[NTLK] another RIP view

McJohn mcjohn at oplink.net
Sun Oct 9 08:29:32 EDT 2011

I've always considered it simple-mindedly specious and reflexively 
reactionary to claim that breakthrough technology "makes" users 
"insular" or "self-absorbed".  To take just one out of innumerable 
examples, the Siri ad released this week shows a sight-impaired user 
interacting with her iPhone exclusively by audio.  It seems to me as 
though her experience of Siri will be one of expanding her horizons 
rather than otherwise, and she's part of a population that, to be 
brutally honest, Apple didn't have to spend three seconds attempting to 

As has been remarked on more than one occasion, Mr. Jobs seems to have 
understood the importance of intersections: between technology and the 
liberal arts, between form and function, between engineering and 
aesthetics, between human and device.  Along the way, he polished out 
the friction common to interactions between humans and their 
environment, making the use of an Apple device easier, and thus more 
rewarding, than working with non-Apple technology.  I am of the opinion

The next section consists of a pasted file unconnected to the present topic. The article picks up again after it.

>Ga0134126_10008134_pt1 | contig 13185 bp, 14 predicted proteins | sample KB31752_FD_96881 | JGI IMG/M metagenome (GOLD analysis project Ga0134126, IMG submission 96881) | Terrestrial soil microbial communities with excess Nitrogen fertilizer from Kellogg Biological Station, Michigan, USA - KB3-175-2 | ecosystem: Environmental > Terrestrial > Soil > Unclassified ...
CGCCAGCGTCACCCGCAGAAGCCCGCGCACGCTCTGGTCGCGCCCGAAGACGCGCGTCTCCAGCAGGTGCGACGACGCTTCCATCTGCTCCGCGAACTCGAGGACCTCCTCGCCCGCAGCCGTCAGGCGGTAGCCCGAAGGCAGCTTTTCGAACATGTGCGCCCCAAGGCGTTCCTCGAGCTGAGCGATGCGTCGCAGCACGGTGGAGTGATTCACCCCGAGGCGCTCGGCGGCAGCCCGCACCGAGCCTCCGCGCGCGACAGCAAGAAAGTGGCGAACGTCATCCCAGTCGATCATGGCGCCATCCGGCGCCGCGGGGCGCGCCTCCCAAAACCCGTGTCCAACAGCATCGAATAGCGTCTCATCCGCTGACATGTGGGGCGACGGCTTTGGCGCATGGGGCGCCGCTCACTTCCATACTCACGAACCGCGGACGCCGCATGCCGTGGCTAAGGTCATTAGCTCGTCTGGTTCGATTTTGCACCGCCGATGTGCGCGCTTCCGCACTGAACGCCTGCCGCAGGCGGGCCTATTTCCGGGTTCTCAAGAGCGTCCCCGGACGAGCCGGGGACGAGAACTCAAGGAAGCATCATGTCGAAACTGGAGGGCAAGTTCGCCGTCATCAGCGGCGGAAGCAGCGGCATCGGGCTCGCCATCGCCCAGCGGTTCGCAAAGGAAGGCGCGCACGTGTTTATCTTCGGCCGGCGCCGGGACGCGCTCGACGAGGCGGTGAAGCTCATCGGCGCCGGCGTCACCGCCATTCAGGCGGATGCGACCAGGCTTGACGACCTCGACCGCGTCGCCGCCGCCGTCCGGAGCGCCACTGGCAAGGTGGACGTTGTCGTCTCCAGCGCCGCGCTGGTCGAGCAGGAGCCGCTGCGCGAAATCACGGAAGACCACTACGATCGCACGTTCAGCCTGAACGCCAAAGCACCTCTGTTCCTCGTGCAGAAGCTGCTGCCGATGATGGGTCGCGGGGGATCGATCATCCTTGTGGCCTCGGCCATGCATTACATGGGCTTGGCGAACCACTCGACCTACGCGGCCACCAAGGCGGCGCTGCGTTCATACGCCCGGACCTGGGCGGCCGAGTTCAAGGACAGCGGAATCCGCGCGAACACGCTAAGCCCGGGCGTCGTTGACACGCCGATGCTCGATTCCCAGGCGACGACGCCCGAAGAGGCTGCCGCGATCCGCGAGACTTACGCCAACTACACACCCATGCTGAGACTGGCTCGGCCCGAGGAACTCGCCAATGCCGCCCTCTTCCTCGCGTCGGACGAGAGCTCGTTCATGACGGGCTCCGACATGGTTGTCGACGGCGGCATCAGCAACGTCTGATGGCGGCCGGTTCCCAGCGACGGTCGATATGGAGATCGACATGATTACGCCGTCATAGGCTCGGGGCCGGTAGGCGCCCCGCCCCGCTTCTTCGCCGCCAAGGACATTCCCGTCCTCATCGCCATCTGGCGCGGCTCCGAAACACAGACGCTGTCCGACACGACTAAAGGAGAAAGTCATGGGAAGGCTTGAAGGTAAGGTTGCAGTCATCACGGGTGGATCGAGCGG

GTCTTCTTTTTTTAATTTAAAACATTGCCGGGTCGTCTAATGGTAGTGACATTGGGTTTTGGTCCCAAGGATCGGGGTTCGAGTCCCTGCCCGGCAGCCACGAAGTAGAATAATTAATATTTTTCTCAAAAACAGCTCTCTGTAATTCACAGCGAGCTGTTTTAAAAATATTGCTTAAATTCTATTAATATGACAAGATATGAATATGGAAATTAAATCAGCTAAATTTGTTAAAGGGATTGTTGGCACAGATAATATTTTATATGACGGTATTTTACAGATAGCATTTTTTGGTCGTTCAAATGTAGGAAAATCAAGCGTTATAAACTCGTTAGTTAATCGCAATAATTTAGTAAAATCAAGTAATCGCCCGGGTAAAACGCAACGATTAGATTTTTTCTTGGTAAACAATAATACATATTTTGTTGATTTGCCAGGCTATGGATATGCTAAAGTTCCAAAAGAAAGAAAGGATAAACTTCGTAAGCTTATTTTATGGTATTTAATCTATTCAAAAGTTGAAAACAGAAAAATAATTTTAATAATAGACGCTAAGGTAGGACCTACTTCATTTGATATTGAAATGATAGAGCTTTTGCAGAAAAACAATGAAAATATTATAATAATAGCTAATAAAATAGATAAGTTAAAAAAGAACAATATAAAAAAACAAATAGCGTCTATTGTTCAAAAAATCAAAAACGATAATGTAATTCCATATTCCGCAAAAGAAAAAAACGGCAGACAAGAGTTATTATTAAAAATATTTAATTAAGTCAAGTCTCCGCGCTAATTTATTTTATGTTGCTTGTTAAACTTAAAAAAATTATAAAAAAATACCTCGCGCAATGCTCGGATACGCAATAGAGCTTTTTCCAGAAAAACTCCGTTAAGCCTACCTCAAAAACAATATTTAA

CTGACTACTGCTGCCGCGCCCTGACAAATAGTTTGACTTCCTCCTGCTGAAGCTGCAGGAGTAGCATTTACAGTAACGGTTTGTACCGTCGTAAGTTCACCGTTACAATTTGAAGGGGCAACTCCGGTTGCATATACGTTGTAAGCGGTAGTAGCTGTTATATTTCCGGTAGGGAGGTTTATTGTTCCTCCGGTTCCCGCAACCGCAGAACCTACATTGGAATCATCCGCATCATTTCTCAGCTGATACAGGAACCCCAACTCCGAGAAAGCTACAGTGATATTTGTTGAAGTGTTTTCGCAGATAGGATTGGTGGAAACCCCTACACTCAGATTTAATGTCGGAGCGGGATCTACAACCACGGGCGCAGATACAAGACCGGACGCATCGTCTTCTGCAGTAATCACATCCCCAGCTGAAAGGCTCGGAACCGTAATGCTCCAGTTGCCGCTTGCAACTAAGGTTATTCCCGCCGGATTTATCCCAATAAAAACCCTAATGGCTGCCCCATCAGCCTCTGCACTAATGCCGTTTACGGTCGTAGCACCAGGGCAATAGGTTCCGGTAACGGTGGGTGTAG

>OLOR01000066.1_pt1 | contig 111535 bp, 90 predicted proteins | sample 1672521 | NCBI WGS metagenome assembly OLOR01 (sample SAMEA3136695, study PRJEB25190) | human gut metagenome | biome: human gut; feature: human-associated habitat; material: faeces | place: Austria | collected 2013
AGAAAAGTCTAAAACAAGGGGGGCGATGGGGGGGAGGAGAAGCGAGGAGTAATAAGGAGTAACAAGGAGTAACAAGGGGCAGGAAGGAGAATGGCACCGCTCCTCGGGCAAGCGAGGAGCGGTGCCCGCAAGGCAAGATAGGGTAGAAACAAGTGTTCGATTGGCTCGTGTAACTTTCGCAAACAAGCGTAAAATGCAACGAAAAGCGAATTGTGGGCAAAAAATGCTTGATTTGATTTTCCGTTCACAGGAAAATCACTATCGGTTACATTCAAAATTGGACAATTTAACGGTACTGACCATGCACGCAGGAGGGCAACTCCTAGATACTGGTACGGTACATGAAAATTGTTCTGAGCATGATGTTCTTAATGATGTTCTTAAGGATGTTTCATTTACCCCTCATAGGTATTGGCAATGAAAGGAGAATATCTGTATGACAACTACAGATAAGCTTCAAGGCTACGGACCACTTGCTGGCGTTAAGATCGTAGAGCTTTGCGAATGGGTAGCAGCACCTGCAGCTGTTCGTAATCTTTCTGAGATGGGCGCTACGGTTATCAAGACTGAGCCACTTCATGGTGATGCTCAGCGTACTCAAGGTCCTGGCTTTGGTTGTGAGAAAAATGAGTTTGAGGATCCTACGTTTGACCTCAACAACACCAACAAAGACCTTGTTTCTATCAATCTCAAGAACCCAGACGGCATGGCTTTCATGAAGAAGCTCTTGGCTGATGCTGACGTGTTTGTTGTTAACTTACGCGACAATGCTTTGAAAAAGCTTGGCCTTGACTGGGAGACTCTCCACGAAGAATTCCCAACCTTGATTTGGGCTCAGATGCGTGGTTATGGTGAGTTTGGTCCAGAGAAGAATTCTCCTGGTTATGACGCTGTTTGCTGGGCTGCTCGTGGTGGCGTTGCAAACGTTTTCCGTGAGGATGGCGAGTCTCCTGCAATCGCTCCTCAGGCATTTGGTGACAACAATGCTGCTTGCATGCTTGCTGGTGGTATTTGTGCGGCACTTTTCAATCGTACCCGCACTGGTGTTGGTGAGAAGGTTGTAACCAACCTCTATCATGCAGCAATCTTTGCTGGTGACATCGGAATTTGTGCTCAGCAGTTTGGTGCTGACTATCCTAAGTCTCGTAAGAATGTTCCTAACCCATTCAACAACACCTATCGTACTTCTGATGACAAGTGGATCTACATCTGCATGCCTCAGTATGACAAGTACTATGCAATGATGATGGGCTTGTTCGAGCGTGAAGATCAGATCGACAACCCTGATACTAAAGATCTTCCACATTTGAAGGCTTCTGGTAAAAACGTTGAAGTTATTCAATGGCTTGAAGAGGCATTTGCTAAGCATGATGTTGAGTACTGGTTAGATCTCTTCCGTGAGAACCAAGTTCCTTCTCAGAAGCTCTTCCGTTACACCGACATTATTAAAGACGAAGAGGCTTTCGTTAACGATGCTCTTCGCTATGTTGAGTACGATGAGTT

that having hands-on experience with It Just Works has taught many of us 
to adopt that attitude in our own interactions with others; if you can 
work with technology, you can work with other people, and if you can 
work with other people, you can, say, find the collective courage to 
stand before a line of tanks and still demand accountability out of your 
own leaders.

Doesn't surprise me that the opinionator claims the use of iTech makes 
others self-centered; if she frequently expressed such Luddite 
prejudices around me, I'd spend a lot of time with my earbuds in too.

On 10/9/11 6:39 AM, Clu wrote:
> On 10/9/11 5:52 AM, Bob Carls Dudney wrote:
>> "...the cumulative effect of all [Jobs'] ingenious electronic devices
>> is to train the attention of a huge population narcissistically
>> inward.
> I think I was the exact opposite.  I was an introvert that became an
> extrovert due to computers.   I had my own creative world, and for the
> most part I kept to myself.   I learned to talk to people over the
> computer (BBSs and all) and over time, when I met up with them (BBS
> parties) I learned to talk to people better and better in person.
> But on the computer initially was where I learned to converse, debate,
> and so on.
> So this statement might be true, but not in all cases.
> Greg / Doc Clu
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